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New Sample, etc.

Hey guys -

I've been swamped lately and thankfully it's not getting better until at least July of next year!

Anyway, I thought I'd post a quick (not really...) sample of something I recorded last night. I'm not 100% pleased with the sound of the brass as they sound a little boxy and the strings a tad thin, but it's the piece that I dig! This is a new composition by Edward Messerschmidt and, to me, it's wonderful. You can clearly hear the Mahler influence in the piece with the expansion and inversion of motifs and overall lyrical style.

The funny thing about this recording...

We were scheduled to do it at the Performing Arts School in Prince William, VA but, due to severe weather, the school shut down early. So...we went to our orchestra's usual venue - a church on the other side of the county (with questionable acoustics...) However, the road was flooded out, so no go there either.

Anyway, we wound up at another church back on the other side of the county again and recorded. We lost a few players (mainly upper strings) due to the weather (lost as in *couldn't make it* not the other connotation.)

About 80% of the musicians are pros, the other are serious amatuers. There are a couple spots with funky intonation, but considering we were 10 musicians or so down and frazzled, I'd say a decent performance.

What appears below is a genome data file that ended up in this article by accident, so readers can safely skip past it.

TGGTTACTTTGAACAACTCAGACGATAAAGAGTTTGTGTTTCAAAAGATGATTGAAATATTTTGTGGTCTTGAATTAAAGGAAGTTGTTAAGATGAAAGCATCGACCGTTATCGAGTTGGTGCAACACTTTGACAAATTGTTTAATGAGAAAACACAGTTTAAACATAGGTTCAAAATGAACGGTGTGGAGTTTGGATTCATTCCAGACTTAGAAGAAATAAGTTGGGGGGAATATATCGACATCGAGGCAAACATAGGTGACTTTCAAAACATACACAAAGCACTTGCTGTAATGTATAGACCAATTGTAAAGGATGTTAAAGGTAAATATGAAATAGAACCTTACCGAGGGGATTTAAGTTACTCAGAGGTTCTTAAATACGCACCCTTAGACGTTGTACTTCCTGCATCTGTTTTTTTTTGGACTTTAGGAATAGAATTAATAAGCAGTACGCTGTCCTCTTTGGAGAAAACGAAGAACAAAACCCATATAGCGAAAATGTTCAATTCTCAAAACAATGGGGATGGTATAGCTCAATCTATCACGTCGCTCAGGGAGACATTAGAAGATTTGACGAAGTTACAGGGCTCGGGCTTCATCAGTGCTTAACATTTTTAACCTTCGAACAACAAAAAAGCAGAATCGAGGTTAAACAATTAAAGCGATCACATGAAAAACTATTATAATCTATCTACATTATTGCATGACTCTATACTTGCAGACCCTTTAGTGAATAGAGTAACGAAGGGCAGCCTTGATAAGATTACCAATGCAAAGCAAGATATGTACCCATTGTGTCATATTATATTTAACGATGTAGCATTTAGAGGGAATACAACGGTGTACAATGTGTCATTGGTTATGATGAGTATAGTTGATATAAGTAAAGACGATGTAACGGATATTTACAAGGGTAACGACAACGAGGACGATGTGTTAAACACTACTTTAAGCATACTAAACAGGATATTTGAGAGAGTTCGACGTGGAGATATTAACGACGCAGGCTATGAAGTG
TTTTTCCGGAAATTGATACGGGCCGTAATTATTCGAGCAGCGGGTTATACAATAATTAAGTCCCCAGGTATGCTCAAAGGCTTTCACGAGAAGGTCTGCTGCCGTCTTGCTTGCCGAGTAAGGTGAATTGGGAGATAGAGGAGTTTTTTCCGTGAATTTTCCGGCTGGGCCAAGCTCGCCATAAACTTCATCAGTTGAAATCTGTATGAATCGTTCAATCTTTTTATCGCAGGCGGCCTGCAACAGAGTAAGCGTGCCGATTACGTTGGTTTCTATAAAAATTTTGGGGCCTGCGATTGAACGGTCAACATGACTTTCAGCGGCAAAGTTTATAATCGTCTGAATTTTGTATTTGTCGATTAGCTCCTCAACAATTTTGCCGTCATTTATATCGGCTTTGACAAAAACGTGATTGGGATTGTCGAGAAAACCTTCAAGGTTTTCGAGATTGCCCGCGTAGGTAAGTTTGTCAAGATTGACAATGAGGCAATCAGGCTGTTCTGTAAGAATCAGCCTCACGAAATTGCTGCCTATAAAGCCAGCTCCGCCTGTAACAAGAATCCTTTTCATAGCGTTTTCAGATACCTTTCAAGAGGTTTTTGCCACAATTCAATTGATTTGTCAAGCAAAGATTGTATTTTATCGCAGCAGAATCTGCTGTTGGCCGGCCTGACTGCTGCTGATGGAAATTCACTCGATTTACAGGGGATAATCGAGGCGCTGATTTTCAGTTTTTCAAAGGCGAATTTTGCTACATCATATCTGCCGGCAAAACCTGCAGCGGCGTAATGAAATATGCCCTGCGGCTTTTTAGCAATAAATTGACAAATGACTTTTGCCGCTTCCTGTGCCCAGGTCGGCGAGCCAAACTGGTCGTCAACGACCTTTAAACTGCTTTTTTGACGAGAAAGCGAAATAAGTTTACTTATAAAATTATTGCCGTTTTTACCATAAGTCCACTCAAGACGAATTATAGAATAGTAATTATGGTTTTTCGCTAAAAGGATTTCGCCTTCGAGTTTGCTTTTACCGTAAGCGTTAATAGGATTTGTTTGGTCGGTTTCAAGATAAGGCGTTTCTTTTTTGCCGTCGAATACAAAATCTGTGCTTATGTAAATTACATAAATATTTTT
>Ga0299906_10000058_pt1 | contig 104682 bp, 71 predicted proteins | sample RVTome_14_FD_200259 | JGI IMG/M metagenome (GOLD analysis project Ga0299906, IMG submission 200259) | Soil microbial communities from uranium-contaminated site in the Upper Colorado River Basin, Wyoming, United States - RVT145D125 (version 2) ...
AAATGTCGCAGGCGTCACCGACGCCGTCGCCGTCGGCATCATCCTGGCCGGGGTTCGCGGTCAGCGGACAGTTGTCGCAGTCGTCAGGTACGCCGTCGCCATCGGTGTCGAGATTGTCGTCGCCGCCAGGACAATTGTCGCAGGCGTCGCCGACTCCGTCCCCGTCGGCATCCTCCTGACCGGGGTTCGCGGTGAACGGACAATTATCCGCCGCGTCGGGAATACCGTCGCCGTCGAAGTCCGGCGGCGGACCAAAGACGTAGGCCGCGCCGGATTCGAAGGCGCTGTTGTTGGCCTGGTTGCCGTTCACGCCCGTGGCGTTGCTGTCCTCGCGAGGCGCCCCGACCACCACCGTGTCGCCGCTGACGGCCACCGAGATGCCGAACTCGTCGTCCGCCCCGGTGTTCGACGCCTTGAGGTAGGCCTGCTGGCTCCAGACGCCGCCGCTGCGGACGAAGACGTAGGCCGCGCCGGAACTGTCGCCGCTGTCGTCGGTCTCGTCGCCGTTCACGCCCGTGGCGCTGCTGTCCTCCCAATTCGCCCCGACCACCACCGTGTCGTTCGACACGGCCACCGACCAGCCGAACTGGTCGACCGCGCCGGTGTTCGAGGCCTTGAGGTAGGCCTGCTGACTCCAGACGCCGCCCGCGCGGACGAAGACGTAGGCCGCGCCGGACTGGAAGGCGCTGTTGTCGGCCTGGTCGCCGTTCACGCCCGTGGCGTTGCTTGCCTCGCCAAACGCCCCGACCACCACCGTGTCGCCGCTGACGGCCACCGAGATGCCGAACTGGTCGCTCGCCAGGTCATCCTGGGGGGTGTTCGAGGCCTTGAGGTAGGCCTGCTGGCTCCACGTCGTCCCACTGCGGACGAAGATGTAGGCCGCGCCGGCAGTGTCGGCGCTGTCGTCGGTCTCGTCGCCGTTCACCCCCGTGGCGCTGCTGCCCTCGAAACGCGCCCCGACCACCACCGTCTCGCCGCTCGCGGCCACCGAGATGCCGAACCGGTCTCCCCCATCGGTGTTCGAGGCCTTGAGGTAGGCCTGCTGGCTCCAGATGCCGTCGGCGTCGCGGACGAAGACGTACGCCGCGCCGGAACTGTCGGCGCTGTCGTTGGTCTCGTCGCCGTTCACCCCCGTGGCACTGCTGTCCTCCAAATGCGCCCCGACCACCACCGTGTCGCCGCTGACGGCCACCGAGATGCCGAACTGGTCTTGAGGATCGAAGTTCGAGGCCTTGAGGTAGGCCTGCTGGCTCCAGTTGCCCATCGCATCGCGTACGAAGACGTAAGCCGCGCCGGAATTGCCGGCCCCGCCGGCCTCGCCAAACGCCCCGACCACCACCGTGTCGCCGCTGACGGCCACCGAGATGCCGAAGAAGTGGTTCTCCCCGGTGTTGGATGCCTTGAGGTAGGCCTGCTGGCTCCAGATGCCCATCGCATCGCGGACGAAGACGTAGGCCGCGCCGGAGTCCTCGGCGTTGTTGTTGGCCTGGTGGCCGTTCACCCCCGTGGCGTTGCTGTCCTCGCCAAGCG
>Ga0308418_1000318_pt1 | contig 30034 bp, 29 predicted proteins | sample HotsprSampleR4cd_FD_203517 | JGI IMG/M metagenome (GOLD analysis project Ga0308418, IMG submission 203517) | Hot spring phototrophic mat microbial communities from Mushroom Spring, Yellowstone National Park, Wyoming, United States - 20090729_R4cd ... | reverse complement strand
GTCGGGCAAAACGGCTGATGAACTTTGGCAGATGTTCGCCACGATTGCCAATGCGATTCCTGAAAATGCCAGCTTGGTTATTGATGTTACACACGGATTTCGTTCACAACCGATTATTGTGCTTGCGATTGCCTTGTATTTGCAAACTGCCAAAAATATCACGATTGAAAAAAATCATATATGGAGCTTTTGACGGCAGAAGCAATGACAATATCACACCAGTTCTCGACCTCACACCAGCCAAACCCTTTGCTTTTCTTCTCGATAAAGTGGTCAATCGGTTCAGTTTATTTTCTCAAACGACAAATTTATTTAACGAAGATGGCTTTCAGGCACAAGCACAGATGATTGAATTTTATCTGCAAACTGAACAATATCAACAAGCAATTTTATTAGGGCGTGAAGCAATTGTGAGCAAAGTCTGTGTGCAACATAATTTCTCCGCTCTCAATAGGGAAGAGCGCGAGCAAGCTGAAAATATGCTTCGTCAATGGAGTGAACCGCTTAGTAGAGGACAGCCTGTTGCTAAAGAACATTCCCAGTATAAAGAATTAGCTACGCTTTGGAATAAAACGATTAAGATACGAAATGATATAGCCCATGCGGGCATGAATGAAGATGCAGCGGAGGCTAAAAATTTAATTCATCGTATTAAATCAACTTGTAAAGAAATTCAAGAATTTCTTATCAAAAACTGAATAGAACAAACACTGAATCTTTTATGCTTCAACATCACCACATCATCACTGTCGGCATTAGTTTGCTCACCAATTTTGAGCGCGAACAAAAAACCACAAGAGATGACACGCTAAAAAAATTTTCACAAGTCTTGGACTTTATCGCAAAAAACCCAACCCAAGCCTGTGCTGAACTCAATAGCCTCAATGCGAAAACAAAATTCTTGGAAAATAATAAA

So here's the link:

(Dead Link Removed)

It's the full work, so the file size is a bit on the large size (around 10MB).


Also, I thought I'd punch in and let you guys know of some of the upcoming gigs that I'll be recording - I hope to get releases to post most if not all of the groups' samples.

tomorrow - American Balalaika Orchestra - Schlesinger Concert Hall

Monday - Soprano Toni Crowder - National City Christian Church (for reference, this church has the second largest pipe organ in the DC metro area with over 7,000 working/active pipes!)

Monday night - not recording, but playing with the venerable Friday Morning Music Club in the Kennedy Center.

Remy - Bruce is recording this one - will you be there too?

Friday and Saturday Dec 1 and 2 - Gay Men's Chorus of Washington - GMU Lisner Auditorium

December 5 - XM satellite headquarters- will be attending the Sennheiser/Neumann Microphone clinic.

December 6th and 8th - Washington Symphonietta - National City Christian Church

Well...anyway - that's a short look into the future. I'd love to say that I hate being this busy, but that would be a dreadful lie!